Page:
In terms of our spiritually-derived public policy contributions, how can we endorse (let alone mandate) that we OR others care for animals - and humans, too - and the ecosystem in ways that trade off the well-being of some for that of others, even if mathematically one is numerically or quantitatively better.
Further, we’re helped along in this reflection by the prophecy of Isaiah, where the predatory rests with the herbivore, and there is no more exploitation of one (type) of the other (type), nor of one (type) by the other (type).
So, is keeping carnivorous animals, even pre-existing animals BEFORE any possible PHASING OUT of carnivorous animals by massive spay-neuter programs, ethically tolerable, particularly for those who derive at least part of their moral reasoning and rationale from Biblical sources and indirectly from others who also derive their thinking from those Biblical sources/texts?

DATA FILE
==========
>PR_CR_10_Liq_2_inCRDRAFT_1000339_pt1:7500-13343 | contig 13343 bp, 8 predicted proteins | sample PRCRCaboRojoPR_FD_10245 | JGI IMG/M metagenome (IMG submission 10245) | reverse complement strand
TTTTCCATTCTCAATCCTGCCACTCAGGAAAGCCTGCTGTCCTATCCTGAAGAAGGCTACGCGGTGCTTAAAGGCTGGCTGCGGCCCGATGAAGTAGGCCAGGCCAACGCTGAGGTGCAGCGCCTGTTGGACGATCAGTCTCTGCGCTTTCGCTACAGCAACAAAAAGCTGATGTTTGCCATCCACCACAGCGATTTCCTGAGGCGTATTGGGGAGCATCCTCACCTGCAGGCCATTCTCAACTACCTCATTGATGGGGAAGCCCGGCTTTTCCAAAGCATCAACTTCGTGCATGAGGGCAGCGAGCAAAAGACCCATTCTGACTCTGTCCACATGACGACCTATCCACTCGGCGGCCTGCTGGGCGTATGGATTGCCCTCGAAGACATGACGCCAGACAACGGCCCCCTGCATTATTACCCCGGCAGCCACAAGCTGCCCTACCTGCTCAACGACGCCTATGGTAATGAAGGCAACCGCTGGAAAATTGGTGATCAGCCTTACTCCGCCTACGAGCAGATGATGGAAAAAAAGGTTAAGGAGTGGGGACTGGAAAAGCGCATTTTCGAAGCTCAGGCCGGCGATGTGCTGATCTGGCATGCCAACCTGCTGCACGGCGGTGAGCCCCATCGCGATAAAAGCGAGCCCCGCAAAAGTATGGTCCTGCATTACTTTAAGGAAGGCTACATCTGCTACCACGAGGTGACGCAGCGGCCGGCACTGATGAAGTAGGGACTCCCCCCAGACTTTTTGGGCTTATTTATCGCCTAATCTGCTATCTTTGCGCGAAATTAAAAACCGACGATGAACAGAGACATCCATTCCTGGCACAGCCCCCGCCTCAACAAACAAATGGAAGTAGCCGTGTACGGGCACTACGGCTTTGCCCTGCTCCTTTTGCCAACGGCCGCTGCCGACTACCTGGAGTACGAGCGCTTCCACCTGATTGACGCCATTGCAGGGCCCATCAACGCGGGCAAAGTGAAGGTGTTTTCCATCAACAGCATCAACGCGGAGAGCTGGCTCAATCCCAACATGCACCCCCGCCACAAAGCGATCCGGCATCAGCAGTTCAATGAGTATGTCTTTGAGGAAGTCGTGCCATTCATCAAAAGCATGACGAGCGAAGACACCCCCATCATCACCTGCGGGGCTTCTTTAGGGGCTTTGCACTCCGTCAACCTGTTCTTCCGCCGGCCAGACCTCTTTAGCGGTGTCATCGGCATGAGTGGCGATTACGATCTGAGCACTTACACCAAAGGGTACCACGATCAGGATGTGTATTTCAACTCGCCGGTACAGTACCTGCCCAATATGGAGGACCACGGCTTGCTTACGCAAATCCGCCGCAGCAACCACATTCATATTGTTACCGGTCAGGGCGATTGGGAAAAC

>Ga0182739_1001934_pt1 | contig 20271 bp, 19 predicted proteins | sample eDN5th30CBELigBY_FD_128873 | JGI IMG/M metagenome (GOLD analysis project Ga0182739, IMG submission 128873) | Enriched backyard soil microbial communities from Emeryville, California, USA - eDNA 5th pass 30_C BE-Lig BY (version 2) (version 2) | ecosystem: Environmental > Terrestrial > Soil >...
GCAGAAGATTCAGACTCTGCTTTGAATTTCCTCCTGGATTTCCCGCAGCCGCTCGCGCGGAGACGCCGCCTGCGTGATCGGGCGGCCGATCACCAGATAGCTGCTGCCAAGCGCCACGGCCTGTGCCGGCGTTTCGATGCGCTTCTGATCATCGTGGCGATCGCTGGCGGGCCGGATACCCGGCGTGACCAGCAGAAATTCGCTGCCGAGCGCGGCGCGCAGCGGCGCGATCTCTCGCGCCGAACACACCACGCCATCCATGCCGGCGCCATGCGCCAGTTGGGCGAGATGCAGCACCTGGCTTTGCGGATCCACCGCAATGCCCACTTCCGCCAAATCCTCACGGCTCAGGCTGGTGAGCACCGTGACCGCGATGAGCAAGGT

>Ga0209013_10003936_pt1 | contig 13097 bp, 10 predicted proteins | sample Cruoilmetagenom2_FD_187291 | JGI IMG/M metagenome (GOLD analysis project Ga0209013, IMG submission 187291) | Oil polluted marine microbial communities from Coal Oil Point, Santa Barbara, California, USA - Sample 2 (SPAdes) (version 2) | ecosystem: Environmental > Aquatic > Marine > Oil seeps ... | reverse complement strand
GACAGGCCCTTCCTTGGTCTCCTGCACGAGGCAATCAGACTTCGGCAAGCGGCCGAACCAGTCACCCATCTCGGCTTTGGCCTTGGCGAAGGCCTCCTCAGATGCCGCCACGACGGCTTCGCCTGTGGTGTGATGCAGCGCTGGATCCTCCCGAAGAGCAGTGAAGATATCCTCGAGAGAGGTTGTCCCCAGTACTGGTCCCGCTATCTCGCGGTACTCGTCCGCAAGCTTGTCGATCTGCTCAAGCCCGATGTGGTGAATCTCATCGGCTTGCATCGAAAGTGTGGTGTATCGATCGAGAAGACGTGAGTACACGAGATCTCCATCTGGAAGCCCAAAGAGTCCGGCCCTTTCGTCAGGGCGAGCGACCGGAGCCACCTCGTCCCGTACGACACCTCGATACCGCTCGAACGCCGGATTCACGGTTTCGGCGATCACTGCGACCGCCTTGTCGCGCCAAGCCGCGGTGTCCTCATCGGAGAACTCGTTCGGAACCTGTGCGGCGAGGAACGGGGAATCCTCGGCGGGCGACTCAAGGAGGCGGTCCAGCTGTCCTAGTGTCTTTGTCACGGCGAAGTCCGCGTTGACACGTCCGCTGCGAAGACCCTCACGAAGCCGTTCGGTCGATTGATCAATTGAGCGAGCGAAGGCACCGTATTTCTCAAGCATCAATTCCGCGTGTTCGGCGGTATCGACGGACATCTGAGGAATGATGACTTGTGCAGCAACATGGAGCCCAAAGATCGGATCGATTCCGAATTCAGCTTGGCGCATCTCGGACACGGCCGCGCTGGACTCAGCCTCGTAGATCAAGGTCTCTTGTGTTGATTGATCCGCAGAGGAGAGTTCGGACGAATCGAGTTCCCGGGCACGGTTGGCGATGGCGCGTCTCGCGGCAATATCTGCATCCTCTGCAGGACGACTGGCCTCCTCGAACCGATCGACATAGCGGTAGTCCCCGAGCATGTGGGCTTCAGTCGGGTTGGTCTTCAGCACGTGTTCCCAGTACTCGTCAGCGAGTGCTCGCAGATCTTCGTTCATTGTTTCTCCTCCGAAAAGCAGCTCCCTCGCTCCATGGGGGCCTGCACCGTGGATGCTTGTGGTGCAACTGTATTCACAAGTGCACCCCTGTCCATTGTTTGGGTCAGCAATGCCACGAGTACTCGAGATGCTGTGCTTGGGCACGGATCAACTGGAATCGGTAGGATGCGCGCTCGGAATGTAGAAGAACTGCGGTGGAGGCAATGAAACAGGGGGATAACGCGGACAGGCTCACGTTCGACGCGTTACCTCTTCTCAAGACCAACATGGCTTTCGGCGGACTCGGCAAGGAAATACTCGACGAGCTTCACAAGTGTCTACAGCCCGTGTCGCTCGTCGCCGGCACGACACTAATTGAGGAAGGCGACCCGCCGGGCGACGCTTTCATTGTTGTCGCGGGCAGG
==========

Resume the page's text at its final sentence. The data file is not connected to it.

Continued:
Searching for vegan-friendly pet food is laudable in general, but specifically in light of this contextual reflection, that somehow, in the process BEFORE God becomes 'All in All', we ought to live in light of the eschaton, the hope of which (perhaps the Indwelling spirit, would be a foretaste or earnest (like earnest money) of one's spiritual inheritance, a life in a world of no more violence, for which righteousness we are to hunger and thirst (and surely our food would be characterized by having no violence).